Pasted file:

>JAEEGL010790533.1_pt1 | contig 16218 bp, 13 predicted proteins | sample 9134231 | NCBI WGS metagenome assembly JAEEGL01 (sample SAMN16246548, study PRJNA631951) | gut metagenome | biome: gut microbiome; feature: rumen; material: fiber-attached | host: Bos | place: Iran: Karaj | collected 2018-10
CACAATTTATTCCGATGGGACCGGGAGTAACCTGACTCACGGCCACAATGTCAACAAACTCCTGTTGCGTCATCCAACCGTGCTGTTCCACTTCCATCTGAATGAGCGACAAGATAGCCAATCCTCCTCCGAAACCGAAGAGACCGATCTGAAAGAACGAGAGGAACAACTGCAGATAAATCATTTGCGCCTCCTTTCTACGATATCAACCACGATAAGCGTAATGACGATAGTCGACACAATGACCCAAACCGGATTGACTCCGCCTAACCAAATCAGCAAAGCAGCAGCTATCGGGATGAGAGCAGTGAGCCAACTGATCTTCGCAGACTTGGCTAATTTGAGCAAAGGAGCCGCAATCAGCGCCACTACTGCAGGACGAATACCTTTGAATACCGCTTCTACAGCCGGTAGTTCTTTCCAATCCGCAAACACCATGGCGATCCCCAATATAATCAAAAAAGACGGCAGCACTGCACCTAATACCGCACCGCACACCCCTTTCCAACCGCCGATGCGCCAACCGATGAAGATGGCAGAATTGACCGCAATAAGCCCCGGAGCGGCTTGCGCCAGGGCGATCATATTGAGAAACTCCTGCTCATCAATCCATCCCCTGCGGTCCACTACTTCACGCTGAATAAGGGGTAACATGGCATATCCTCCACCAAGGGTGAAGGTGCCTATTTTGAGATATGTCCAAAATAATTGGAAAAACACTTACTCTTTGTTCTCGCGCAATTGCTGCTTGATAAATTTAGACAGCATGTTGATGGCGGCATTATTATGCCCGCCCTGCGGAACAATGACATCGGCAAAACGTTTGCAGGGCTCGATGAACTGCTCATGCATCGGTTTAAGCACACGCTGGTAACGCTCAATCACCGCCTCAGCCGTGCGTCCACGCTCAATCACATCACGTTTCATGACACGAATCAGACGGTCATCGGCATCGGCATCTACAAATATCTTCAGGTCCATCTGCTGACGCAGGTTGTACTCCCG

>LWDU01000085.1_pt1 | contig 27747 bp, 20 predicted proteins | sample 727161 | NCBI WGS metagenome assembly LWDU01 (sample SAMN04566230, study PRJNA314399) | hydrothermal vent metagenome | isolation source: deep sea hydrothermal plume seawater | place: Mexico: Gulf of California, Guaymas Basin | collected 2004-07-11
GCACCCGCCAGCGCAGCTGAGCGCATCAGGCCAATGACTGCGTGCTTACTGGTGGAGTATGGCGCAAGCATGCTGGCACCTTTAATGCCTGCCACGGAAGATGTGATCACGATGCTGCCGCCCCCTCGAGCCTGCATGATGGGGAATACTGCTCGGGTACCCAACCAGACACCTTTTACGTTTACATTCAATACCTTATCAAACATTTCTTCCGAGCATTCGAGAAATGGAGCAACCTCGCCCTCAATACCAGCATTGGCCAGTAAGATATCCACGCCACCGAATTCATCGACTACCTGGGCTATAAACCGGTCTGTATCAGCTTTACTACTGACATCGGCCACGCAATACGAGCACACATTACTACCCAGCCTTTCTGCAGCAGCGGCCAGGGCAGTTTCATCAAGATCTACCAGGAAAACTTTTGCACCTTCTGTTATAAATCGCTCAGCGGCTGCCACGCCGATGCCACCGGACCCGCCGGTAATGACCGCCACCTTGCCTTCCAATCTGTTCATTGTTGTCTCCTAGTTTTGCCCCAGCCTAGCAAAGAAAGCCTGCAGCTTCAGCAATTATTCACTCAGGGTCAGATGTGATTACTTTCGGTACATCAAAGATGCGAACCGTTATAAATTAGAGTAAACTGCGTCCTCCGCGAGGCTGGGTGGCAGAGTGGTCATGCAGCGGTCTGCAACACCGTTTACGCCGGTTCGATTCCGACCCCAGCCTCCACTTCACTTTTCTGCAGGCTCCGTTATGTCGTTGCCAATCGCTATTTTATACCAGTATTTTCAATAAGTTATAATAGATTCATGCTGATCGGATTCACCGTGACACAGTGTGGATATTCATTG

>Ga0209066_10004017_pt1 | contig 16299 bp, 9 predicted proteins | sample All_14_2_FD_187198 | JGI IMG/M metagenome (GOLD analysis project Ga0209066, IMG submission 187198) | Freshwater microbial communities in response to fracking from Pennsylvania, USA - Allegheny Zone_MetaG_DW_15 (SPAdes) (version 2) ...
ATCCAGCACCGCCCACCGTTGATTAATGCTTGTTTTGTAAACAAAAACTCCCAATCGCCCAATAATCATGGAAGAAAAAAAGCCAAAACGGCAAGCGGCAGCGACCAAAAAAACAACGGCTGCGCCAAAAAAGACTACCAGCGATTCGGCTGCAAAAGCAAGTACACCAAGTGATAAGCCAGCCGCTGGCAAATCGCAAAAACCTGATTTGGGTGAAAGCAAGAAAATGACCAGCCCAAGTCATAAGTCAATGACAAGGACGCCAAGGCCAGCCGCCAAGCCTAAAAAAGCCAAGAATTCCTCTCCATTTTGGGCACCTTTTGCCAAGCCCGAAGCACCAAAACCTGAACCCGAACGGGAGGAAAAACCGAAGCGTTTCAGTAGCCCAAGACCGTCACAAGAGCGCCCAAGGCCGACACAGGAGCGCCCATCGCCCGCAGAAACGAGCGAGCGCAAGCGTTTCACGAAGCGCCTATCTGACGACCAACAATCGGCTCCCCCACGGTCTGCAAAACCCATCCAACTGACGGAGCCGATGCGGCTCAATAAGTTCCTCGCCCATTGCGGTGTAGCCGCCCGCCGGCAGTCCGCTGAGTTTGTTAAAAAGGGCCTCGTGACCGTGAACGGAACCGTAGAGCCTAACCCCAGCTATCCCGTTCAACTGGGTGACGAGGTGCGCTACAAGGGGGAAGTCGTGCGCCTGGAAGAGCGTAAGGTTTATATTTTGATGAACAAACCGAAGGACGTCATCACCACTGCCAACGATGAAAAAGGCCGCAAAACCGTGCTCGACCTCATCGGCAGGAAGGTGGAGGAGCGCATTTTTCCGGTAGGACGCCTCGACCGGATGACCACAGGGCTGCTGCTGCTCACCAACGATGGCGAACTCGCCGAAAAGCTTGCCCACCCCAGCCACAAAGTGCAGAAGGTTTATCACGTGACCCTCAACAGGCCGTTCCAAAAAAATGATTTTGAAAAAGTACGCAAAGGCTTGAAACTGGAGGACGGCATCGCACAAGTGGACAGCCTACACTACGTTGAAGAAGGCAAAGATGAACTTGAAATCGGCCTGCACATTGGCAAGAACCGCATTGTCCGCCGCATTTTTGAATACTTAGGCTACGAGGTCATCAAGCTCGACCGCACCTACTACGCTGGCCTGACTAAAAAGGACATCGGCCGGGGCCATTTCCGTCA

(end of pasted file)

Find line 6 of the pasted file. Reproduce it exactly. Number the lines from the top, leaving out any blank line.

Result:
ATCCAGCACCGCCCACCGTTGATTAATGCTTGTTTTGTAAACAAAAACTCCCAATCGCCCAATAATCATGGAAGAAAAAAAGCCAAAACGGCAAGCGGCAGCGACCAAAAAAACAACGGCTGCGCCAAAAAAGACTACCAGCGATTCGGCTGCAAAAGCAAGTACACCAAGTGATAAGCCAGCCGCTGGCAAATCGCAAAAACCTGATTTGGGTGAAAGCAAGAAAATGACCAGCCCAAGTCATAAGTCAATGACAAGGACGCCAAGGCCAGCCGCCAAGCCTAAAAAAGCCAAGAATTCCTCTCCATTTTGGGCACCTTTTGCCAAGCCCGAAGCACCAAAACCTGAACCCGAACGGGAGGAAAAACCGAAGCGTTTCAGTAGCCCAAGACCGTCACAAGAGCGCCCAAGGCCGACACAGGAGCGCCCATCGCCCGCAGAAACGAGCGAGCGCAAGCGTTTCACGAAGCGCCTATCTGACGACCAACAATCGGCTCCCCCACGGTCTGCAAAACCCATCCAACTGACGGAGCCGATGCGGCTCAATAAGTTCCTCGCCCATTGCGGTGTAGCCGCCCGCCGGCAGTCCGCTGAGTTTGTTAAAAAGGGCCTCGTGACCGTGAACGGAACCGTAGAGCCTAACCCCAGCTATCCCGTTCAACTGGGTGACGAGGTGCGCTACAAGGGGGAAGTCGTGCGCCTGGAAGAGCGTAAGGTTTATATTTTGATGAACAAACCGAAGGACGTCATCACCACTGCCAACGATGAAAAAGGCCGCAAAACCGTGCTCGACCTCATCGGCAGGAAGGTGGAGGAGCGCATTTTTCCGGTAGGACGCCTCGACCGGATGACCACAGGGCTGCTGCTGCTCACCAACGATGGCGAACTCGCCGAAAAGCTTGCCCACCCCAGCCACAAAGTGCAGAAGGTTTATCACGTGACCCTCAACAGGCCGTTCCAAAAAAATGATTTTGAAAAAGTACGCAAAGGCTTGAAACTGGAGGACGGCATCGCACAAGTGGACAGCCTACACTACGTTGAAGAAGGCAAAGATGAACTTGAAATCGGCCTGCACATTGGCAAGAACCGCATTGTCCGCCGCATTTTTGAATACTTAGGCTACGAGGTCATCAAGCTCGACCGCACCTACTACGCTGGCCTGACTAAAAAGGACATCGGCCGGGGCCATTTCCGTCA